3. There is adequate high temperature against freezing of water in rivers
  • There is also high demand (large market) for H.E.P both for industrial and domestics uses.
  • Presence of adequate capital to construct an maintain the dams
  1. There is also a firm, narrow rock base for the damn site.

Effects of Climate on Dam

  1. Inadequate rainfall reduces the volume of water in the rivers or dams
  2. Excessive rainfall on the other hand leads to overflow of water from the dams
  • High intensity of rainfall leads to sedimentation of silts in dams
  1. Intensive heat also leads to high evaporation of water from dams


Some of the important hydro-electric projects, the rivers, locations and their countries are as follows:

  1. Kainji Dam on River Niger in Nigeria
  2. Aswan High Dam on River Nile in Egypt
  • Akosombo Dam on River Volta in Ghana
  1. Kariba Dam on River Zambezi in Zambia.
  2. Konkoure Dam on River Konkoure in Guinea
  3. Kossou Dam on River Bandama in Cote d’Ivoire
  • Cabora Bassa Dam on Lower River Zambezi in Zambia
  • Owen Falls Dam on River Nile in Uganda
  1. Sennar Dam on River Nile in Sudan
  2. Seven Fork Dam on River Tana
  3. Inga Dam on River Congo in the Democratic Rep. of Congo
  • Vaal Dam on River Orange in South Africa


  1. It promotes irrigation agriculture through the water trapped in the dams, e.g. Aswan Dam
  2. It helps to generate electricity (H.E.P) for domestic and industrial uses, e.g. Kainji dam.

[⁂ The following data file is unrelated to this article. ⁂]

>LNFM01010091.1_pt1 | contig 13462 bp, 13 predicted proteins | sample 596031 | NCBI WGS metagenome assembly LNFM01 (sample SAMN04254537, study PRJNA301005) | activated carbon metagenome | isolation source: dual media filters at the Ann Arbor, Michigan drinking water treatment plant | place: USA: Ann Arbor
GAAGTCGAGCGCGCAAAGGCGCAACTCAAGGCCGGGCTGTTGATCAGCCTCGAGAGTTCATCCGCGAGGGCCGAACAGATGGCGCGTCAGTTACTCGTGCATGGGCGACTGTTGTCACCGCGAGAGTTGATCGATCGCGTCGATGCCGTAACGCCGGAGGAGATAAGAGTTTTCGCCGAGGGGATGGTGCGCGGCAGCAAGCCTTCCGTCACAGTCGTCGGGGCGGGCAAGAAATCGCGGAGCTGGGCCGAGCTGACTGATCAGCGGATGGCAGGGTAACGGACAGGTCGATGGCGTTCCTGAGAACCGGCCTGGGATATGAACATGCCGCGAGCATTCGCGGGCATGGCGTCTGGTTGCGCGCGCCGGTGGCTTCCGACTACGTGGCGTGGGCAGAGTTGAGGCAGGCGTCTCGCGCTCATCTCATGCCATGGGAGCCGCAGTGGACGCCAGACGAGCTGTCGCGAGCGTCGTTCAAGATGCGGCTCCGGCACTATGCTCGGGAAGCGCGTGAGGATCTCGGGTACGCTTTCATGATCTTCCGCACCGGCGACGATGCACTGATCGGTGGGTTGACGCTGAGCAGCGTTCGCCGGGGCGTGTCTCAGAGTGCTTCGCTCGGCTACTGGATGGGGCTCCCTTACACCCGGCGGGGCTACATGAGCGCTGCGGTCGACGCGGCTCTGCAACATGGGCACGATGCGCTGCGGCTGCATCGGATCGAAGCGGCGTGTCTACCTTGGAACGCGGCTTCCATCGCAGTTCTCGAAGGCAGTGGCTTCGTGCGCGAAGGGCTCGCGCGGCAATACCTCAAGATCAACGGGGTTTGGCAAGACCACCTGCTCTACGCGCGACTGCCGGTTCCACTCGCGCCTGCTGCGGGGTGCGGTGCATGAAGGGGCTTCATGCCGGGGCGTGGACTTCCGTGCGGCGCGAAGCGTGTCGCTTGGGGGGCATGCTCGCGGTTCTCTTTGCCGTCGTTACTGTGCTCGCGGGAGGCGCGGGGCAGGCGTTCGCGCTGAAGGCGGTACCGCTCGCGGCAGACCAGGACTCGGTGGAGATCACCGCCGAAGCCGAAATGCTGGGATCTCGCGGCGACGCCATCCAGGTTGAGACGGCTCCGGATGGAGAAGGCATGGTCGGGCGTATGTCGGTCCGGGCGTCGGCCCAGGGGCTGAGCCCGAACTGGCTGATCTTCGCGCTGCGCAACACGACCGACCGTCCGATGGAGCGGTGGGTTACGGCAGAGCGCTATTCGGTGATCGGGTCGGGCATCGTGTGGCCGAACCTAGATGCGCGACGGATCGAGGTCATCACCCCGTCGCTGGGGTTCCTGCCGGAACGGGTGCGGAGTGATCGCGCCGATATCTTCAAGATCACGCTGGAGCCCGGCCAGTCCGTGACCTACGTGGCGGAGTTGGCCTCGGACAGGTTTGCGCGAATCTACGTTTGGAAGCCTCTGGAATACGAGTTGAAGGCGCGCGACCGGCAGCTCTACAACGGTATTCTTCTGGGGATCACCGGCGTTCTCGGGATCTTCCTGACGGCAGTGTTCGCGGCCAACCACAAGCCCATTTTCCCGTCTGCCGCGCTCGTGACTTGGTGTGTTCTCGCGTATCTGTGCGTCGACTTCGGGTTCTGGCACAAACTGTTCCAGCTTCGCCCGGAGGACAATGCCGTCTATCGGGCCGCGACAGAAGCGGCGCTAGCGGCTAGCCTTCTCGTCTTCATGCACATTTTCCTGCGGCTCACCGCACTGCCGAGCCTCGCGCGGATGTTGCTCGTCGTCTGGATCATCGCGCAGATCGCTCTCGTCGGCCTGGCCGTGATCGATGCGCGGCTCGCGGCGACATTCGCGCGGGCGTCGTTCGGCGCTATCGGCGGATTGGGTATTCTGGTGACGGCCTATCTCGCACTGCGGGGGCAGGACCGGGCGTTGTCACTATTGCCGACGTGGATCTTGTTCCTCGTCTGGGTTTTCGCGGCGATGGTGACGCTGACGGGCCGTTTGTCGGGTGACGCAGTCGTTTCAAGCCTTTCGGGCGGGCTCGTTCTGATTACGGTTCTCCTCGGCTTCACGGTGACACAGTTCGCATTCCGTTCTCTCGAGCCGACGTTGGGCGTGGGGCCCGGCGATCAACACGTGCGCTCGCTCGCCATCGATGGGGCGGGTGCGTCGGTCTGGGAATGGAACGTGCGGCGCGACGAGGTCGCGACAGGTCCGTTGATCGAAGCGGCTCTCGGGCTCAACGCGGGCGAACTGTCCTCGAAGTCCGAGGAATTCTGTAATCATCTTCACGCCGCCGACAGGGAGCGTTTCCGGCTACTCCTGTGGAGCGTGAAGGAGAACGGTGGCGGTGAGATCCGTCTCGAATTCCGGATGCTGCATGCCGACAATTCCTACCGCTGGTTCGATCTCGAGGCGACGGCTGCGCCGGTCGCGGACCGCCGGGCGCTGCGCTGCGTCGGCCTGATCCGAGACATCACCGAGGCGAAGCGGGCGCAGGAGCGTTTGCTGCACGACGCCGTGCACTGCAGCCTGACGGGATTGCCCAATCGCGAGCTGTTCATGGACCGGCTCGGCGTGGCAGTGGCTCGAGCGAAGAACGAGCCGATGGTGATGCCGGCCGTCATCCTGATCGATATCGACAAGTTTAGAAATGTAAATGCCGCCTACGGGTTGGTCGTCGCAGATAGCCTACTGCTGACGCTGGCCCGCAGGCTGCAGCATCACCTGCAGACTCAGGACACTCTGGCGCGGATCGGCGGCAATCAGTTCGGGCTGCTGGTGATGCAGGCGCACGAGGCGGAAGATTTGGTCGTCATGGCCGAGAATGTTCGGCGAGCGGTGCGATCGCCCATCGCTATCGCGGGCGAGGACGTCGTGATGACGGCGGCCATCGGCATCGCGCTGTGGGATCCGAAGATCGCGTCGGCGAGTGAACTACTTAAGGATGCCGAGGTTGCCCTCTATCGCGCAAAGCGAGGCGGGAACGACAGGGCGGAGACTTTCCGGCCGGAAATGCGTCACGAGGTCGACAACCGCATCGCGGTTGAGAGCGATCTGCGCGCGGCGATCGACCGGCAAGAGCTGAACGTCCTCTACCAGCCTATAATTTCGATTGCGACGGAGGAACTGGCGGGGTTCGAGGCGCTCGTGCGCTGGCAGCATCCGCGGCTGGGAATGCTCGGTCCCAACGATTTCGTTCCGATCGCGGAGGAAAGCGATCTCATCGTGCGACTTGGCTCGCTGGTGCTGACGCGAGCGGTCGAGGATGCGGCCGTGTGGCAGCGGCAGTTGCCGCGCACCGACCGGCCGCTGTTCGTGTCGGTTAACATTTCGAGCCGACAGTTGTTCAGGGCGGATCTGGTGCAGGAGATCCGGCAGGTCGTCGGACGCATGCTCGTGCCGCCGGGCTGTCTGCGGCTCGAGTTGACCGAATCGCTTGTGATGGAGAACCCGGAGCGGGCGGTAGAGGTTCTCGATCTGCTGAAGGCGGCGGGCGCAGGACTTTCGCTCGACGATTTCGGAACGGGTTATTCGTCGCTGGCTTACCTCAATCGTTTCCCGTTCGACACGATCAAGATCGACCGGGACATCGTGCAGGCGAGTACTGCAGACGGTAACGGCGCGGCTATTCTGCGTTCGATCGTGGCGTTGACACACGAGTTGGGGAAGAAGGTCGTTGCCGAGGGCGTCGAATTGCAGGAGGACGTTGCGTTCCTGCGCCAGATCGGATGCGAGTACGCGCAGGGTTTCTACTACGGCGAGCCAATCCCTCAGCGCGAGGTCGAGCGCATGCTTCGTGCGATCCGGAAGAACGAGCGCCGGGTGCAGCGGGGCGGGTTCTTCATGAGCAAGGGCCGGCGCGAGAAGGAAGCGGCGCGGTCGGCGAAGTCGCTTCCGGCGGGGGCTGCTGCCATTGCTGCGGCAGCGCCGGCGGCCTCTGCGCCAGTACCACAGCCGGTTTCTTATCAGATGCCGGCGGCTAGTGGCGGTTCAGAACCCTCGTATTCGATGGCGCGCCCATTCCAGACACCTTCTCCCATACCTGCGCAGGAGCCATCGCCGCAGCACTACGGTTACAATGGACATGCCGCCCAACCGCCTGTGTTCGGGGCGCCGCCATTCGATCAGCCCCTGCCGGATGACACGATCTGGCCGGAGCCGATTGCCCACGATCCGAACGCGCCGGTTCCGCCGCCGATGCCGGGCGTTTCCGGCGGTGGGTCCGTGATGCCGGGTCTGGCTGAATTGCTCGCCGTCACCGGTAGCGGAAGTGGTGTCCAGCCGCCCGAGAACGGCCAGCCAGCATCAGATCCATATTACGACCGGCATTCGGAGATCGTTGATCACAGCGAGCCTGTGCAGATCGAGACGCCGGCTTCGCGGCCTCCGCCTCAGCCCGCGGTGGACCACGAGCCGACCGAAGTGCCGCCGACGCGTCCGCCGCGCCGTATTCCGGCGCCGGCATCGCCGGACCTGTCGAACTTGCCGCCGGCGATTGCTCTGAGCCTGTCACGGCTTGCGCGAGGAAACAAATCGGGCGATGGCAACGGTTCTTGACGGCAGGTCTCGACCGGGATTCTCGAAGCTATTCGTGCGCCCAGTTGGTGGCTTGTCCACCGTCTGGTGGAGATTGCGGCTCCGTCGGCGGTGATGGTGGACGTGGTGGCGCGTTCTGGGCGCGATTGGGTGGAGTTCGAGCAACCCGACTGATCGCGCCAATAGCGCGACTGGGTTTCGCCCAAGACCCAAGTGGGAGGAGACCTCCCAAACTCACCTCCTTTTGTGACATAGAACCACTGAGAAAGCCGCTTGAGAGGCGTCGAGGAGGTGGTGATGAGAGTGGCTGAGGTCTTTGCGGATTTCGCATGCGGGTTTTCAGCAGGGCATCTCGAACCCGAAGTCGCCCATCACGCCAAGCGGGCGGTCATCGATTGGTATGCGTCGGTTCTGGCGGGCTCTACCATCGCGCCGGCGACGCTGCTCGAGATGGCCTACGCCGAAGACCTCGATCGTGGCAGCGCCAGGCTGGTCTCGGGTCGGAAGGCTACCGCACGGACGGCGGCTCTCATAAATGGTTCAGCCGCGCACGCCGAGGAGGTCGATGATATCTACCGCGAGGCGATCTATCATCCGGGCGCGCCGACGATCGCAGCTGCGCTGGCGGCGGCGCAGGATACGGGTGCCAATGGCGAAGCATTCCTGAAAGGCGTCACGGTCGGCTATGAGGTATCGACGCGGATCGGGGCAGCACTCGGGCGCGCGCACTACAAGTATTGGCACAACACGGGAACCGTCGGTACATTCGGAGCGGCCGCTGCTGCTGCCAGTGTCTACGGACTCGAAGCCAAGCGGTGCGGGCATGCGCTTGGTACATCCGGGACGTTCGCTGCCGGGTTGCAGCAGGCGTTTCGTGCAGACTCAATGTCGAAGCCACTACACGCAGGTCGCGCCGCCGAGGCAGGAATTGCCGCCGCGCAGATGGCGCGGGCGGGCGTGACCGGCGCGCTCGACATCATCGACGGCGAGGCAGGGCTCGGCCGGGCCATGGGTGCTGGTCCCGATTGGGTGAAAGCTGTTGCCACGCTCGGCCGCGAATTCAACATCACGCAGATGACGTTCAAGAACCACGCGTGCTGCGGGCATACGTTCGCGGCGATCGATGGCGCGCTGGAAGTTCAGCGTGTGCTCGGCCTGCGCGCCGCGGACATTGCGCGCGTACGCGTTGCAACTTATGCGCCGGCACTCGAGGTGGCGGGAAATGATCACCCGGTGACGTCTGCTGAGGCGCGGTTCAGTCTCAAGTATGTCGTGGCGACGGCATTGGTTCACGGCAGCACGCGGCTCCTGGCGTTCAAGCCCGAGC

• It also supplies water both for domestic and industrial uses.
  1. It provides employment for many people
  2. It provides food for man, e.g. prawns and crayfish which grow in dams, e.g. Kainji dam.
  3. H.E.P projects or dams are centres of tourist attraction and recreation
  • It generates revenue for government, e.g. the extension of electricity to neighbouring countries as a source of foreign exchange
  • It also helps to control floods
  1. It also helps to improve inland water transportation
  2. It has led to the development of new towns, e.g. New Bussa in Kwara state
  3. It provides lake and water used for fishing.


  1. Inadequate capital to construct and maintain H.E.P
  2. Inadequate skilled manpower to manage H.E.P
  • There is low level of technology
  1. Unco-ordinated use of the rivers which may cause conflict between owner countries
  2. Seasonal fluctuation in the volume of the rivers
  3. Problems created by growth of aquatic weeds
  • Occurrence of sand spits and bars
  • Establishment of dams has led to the displacement of people, e.g. the silting of Kainji dam has resulted in the displacement of people from the old Bussa
  1. There is also the problem of silting because of the lake (dam)
  2. Flooding at times can occur especially when the dam holds more waters than ti can carry
  3. It has also led to the destruction of traditional modes of life of the people displaced
  • There may be excessive loss of water through evaporation and this can affect the dam/H.E.P
  • Large areas of cultivable and pasturable lands are often submerged.